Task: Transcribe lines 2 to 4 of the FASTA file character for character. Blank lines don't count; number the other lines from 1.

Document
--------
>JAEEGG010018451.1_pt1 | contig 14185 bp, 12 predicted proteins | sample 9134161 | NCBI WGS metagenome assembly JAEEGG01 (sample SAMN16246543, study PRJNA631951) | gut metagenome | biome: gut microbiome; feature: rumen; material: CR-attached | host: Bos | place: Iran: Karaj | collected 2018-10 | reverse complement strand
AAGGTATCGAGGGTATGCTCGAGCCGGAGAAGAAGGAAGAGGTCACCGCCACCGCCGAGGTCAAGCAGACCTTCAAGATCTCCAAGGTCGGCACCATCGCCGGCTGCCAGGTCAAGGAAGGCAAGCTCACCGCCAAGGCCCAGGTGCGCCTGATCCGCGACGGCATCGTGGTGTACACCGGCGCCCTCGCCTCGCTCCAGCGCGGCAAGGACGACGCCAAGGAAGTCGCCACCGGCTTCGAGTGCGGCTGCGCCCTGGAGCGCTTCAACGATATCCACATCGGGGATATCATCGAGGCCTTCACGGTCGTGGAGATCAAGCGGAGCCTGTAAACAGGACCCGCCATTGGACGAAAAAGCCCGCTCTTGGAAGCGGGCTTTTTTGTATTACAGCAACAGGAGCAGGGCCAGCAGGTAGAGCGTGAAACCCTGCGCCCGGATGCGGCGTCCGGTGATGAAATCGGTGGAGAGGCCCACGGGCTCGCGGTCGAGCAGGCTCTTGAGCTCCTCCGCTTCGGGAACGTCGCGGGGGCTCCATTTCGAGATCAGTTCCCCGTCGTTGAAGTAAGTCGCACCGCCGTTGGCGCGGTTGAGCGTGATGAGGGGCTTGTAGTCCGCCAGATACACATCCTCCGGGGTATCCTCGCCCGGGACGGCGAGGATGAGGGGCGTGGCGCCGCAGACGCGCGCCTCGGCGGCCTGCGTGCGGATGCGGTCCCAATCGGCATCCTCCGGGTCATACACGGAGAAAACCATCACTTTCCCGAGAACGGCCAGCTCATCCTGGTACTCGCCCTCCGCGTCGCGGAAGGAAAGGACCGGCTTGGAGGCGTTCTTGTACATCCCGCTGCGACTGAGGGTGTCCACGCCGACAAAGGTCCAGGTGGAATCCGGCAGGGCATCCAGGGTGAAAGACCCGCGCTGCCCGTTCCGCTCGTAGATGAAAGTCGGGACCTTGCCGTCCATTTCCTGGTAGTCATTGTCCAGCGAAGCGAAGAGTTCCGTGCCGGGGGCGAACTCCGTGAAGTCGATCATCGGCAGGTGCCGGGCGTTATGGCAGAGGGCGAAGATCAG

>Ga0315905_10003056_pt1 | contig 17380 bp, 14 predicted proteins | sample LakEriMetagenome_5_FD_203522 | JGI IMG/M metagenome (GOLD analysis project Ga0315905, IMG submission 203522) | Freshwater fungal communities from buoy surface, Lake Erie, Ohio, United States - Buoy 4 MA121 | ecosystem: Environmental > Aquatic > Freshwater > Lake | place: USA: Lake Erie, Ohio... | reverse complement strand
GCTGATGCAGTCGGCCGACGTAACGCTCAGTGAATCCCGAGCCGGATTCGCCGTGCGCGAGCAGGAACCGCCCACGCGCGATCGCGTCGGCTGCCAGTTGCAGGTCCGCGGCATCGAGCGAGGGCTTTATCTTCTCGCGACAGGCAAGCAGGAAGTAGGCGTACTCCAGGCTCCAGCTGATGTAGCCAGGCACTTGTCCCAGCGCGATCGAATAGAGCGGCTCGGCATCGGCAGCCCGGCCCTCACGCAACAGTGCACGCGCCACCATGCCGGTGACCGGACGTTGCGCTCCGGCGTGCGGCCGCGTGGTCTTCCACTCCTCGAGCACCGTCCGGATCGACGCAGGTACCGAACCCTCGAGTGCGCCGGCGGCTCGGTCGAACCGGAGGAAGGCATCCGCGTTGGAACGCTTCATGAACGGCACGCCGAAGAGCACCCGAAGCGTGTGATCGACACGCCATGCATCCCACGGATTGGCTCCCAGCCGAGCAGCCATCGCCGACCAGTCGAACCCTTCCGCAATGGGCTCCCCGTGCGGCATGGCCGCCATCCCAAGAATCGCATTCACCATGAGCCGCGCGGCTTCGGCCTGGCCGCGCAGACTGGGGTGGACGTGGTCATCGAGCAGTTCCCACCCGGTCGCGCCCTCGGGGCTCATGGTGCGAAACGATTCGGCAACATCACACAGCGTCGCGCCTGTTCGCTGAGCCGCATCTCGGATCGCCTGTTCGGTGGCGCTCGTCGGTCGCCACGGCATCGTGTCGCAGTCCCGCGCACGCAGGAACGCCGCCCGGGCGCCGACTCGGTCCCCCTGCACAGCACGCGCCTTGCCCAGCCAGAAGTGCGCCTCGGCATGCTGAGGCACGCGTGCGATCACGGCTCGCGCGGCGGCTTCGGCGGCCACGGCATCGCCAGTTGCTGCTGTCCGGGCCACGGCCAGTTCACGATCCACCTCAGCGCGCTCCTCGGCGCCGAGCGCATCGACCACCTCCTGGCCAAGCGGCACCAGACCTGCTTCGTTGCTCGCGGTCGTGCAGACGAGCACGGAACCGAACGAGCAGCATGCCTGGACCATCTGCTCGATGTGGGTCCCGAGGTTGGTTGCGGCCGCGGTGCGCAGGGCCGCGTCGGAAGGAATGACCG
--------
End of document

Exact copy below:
AAGGTATCGAGGGTATGCTCGAGCCGGAGAAGAAGGAAGAGGTCACCGCCACCGCCGAGGTCAAGCAGACCTTCAAGATCTCCAAGGTCGGCACCATCGCCGGCTGCCAGGTCAAGGAAGGCAAGCTCACCGCCAAGGCCCAGGTGCGCCTGATCCGCGACGGCATCGTGGTGTACACCGGCGCCCTCGCCTCGCTCCAGCGCGGCAAGGACGACGCCAAGGAAGTCGCCACCGGCTTCGAGTGCGGCTGCGCCCTGGAGCGCTTCAACGATATCCACATCGGGGATATCATCGAGGCCTTCACGGTCGTGGAGATCAAGCGGAGCCTGTAAACAGGACCCGCCATTGGACGAAAAAGCCCGCTCTTGGAAGCGGGCTTTTTTGTATTACAGCAACAGGAGCAGGGCCAGCAGGTAGAGCGTGAAACCCTGCGCCCGGATGCGGCGTCCGGTGATGAAATCGGTGGAGAGGCCCACGGGCTCGCGGTCGAGCAGGCTCTTGAGCTCCTCCGCTTCGGGAACGTCGCGGGGGCTCCATTTCGAGATCAGTTCCCCGTCGTTGAAGTAAGTCGCACCGCCGTTGGCGCGGTTGAGCGTGATGAGGGGCTTGTAGTCCGCCAGATACACATCCTCCGGGGTATCCTCGCCCGGGACGGCGAGGATGAGGGGCGTGGCGCCGCAGACGCGCGCCTCGGCGGCCTGCGTGCGGATGCGGTCCCAATCGGCATCCTCCGGGTCATACACGGAGAAAACCATCACTTTCCCGAGAACGGCCAGCTCATCCTGGTACTCGCCCTCCGCGTCGCGGAAGGAAAGGACCGGCTTGGAGGCGTTCTTGTACATCCCGCTGCGACTGAGGGTGTCCACGCCGACAAAGGTCCAGGTGGAATCCGGCAGGGCATCCAGGGTGAAAGACCCGCGCTGCCCGTTCCGCTCGTAGATGAAAGTCGGGACCTTGCCGTCCATTTCCTGGTAGTCATTGTCCAGCGAAGCGAAGAGTTCCGTGCCGGGGGCGAACTCCGTGAAGTCGATCATCGGCAGGTGCCGGGCGTTATGGCAGAGGGCGAAGATCAG

>Ga0315905_10003056_pt1 | contig 17380 bp, 14 predicted proteins | sample LakEriMetagenome_5_FD_203522 | JGI IMG/M metagenome (GOLD analysis project Ga0315905, IMG submission 203522) | Freshwater fungal communities from buoy surface, Lake Erie, Ohio, United States - Buoy 4 MA121 | ecosystem: Environmental > Aquatic > Freshwater > Lake | place: USA: Lake Erie, Ohio... | reverse complement strand
GCTGATGCAGTCGGCCGACGTAACGCTCAGTGAATCCCGAGCCGGATTCGCCGTGCGCGAGCAGGAACCGCCCACGCGCGATCGCGTCGGCTGCCAGTTGCAGGTCCGCGGCATCGAGCGAGGGCTTTATCTTCTCGCGACAGGCAAGCAGGAAGTAGGCGTACTCCAGGCTCCAGCTGATGTAGCCAGGCACTTGTCCCAGCGCGATCGAATAGAGCGGCTCGGCATCGGCAGCCCGGCCCTCACGCAACAGTGCACGCGCCACCATGCCGGTGACCGGACGTTGCGCTCCGGCGTGCGGCCGCGTGGTCTTCCACTCCTCGAGCACCGTCCGGATCGACGCAGGTACCGAACCCTCGAGTGCGCCGGCGGCTCGGTCGAACCGGAGGAAGGCATCCGCGTTGGAACGCTTCATGAACGGCACGCCGAAGAGCACCCGAAGCGTGTGATCGACACGCCATGCATCCCACGGATTGGCTCCCAGCCGAGCAGCCATCGCCGACCAGTCGAACCCTTCCGCAATGGGCTCCCCGTGCGGCATGGCCGCCATCCCAAGAATCGCATTCACCATGAGCCGCGCGGCTTCGGCCTGGCCGCGCAGACTGGGGTGGACGTGGTCATCGAGCAGTTCCCACCCGGTCGCGCCCTCGGGGCTCATGGTGCGAAACGATTCGGCAACATCACACAGCGTCGCGCCTGTTCGCTGAGCCGCATCTCGGATCGCCTGTTCGGTGGCGCTCGTCGGTCGCCACGGCATCGTGTCGCAGTCCCGCGCACGCAGGAACGCCGCCCGGGCGCCGACTCGGTCCCCCTGCACAGCACGCGCCTTGCCCAGCCAGAAGTGCGCCTCGGCATGCTGAGGCACGCGTGCGATCACGGCTCGCGCGGCGGCTTCGGCGGCCACGGCATCGCCAGTTGCTGCTGTCCGGGCCACGGCCAGTTCACGATCCACCTCAGCGCGCTCCTCGGCGCCGAGCGCATCGACCACCTCCTGGCCAAGCGGCACCAGACCTGCTTCGTTGCTCGCGGTCGTGCAGACGAGCACGGAACCGAACGAGCAGCATGCCTGGACCATCTGCTCGATGTGGGTCCCGAGGTTGGTTGCGGCCGCGGTGCGCAGGGCCGCGTCGGAAGGAATGACCG